When civil war erupted in Libya, two friends joined the battle to topple Moammar Gadhafi on opposite sides of the country. They met again this week in the dictator's sprawling Tripoli compound.
Loay al-Magri, 24, was home in the eastern city of Benghazi on break from his architecture studies in Egypt when the first protests of the anti-Gadhafi uprising broke out in mid-February.
Gadhafi's security forces opened fire on the Benghazi protesters, killing dozens, so the opposition too armed itself and took control of a large swath of Libya's east.
Loay was due to finish his last year before graduating this spring, but instead chose to stay at home.
"The revolution had started, so I had to drop the semester and stay in Libya to fight," he said.
Although he had never held a gun before, he joined an armed group in Libya's east and received basic military training.
In June, he and other fighters flew from Benghazi to Tunisia and crossed the border into Libya's western Nafusa mountains, where local rebels were gradually seizing villages, carving out another rebel enclave they would use to launch an offensive on Tripoli.
Meanwhile, his friend Murad, a 22-year-old engineering student, bought a used Kalashnikov rifle for almost $3,000 and rode by boat to fight in the rebel-held city of Misrata, east of Tripoli, were Gadhafi's forces launching daily barrages of mortar and rocket fire.
The regime also posted snipers on rooftops along the city's main commercial thoroughfare, Tripoli Street, turning much of the city's downtown into a death zone.
After weeks of vicious street battles and blocking access routes with shipping containers and burned-out cars, local rebels managed to turn the siege on the snipers, cutting their supply lines, then attacking their nests with rocket-propelled grenades, anti-aircraft guns and even flaming car tires.
In late April, rebels solidified their control over the city center and turned to battle the rocket squads on the city's outskirts.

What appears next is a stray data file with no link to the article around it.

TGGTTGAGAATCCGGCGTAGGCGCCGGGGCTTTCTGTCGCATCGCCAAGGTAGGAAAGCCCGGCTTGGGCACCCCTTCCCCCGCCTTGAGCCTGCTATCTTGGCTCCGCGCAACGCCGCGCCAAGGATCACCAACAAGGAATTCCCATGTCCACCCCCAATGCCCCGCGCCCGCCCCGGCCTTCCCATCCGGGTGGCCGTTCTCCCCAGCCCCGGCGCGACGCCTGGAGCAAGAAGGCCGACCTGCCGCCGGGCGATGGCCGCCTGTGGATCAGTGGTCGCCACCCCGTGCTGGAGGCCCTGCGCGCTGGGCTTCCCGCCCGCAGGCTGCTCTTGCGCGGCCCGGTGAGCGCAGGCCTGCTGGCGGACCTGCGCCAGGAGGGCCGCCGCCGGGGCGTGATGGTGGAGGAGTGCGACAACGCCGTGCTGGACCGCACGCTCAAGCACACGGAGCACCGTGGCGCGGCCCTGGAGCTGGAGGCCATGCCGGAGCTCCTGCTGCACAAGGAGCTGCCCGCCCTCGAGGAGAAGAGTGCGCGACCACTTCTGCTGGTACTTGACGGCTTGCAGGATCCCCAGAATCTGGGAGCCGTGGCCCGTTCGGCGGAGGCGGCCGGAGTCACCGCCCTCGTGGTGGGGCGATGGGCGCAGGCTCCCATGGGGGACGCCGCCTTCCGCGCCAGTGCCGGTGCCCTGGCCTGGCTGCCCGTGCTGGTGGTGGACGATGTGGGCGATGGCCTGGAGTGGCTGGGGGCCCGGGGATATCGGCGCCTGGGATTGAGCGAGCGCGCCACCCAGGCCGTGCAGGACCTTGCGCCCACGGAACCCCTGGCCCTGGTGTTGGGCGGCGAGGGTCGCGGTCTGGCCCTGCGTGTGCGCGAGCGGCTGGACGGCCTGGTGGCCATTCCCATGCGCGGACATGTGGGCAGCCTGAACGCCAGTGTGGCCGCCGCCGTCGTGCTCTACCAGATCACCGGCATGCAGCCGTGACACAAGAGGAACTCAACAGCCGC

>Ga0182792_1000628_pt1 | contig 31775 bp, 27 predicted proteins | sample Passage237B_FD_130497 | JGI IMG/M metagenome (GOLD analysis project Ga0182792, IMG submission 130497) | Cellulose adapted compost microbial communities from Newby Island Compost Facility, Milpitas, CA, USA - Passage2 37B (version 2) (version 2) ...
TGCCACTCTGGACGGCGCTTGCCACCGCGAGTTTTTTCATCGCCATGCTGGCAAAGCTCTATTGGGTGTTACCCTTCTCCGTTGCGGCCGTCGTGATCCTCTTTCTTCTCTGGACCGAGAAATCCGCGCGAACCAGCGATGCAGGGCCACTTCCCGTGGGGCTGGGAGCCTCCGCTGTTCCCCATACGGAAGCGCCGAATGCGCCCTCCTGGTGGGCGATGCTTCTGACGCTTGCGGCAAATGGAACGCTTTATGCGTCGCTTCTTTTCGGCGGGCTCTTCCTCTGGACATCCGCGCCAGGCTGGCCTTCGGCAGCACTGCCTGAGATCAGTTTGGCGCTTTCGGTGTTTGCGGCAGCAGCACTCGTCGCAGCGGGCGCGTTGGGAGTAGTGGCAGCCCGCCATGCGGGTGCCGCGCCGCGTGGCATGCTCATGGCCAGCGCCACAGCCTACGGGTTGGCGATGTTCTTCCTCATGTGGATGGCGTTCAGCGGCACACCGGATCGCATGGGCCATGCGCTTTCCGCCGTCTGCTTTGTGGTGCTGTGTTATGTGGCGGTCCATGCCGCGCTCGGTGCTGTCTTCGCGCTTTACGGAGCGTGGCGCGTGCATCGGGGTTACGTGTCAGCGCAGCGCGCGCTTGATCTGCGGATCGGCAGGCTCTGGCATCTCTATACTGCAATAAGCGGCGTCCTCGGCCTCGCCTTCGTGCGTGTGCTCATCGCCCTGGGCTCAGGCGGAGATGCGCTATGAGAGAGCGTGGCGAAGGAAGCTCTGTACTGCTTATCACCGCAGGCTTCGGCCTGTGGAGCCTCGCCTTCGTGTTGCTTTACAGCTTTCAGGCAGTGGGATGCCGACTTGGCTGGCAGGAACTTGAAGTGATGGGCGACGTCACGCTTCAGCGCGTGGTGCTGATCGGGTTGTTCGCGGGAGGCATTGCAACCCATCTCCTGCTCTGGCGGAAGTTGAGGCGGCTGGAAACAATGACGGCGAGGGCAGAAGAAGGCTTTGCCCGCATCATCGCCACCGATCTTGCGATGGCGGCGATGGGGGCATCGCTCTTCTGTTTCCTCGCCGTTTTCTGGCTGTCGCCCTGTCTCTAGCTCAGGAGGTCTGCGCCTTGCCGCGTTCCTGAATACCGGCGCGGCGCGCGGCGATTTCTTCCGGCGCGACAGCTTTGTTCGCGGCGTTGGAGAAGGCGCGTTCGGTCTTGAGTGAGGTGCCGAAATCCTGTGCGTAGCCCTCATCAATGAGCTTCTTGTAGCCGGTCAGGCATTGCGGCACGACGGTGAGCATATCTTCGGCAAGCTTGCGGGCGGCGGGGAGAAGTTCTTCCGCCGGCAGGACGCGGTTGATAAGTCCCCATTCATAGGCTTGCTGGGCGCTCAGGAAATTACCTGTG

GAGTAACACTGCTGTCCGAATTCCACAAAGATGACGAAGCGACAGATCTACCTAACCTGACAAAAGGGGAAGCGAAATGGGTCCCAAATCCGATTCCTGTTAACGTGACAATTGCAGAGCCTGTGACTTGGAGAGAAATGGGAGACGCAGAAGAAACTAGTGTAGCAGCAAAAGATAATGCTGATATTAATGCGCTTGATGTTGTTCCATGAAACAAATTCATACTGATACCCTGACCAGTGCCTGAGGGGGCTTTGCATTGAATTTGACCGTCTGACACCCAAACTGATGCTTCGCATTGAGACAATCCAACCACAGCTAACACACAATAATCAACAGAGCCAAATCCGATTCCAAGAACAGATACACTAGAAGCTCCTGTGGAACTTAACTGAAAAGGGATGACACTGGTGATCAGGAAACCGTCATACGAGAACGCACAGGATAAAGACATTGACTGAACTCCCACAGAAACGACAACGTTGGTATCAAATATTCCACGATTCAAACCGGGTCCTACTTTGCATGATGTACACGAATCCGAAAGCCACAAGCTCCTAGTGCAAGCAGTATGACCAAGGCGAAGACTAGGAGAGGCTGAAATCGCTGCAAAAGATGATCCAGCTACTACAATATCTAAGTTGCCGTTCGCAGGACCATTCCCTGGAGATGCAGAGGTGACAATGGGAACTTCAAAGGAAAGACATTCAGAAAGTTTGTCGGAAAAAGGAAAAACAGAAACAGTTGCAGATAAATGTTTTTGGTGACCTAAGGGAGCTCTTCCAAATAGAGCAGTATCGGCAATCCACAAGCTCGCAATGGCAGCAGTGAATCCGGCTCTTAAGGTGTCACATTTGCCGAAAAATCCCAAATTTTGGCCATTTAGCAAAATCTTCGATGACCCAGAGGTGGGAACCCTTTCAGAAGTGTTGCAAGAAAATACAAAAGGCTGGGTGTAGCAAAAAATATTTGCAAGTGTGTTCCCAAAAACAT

Rebel progress was slow in the next few months, and it often appeared that the civil war had reached a stalemate. But in August, rebel fighters solidified their grip over the Nafusa mountain range and pushed north to the city of Zawiya on Libya's coast.
On Sunday, they pushed east toward Tripoli, entering the city after overrunning the base of an elite military unit headed by one of Gadhafi's sons just outside of town.
Loay had fought his way north with them from the mountains and rolled with them into Tripoli. The entry of the mountain fighters into the capital boosted rebel morale across the country, spurring advances on all fronts.
Hundreds of rebel fighters from Misrata, who had been bogged down for months, finally broke through and reached Tripoli, including a few hundred who sailed in by boat.
Murad's unit reached the city just in time to join the fight for Bab al-Aziziya. It was inside, while celebrating with friends, that he bumped into Loay. The two friends embraced, hardly able to believe they had met again hundreds of miles (kilometers) from home, inside a Gadhafi compound.
Both said fighting in the war has changed their lives, though they don't plan to carry guns in the post-Gadhafi Libya.
"I don't think I'll have to," Loay said. Once the war is over, he says, he'll finish his architecture degree and come home to help build the state.
Murad, who declined to give his full name because he hasn't told his parents where he is, says he'll return to university after the war, though he hasn't decided yet what he'll do next.
"The whole scene in Libya is changing, so we have to re-plan our future," he said. "So many more doors are open now."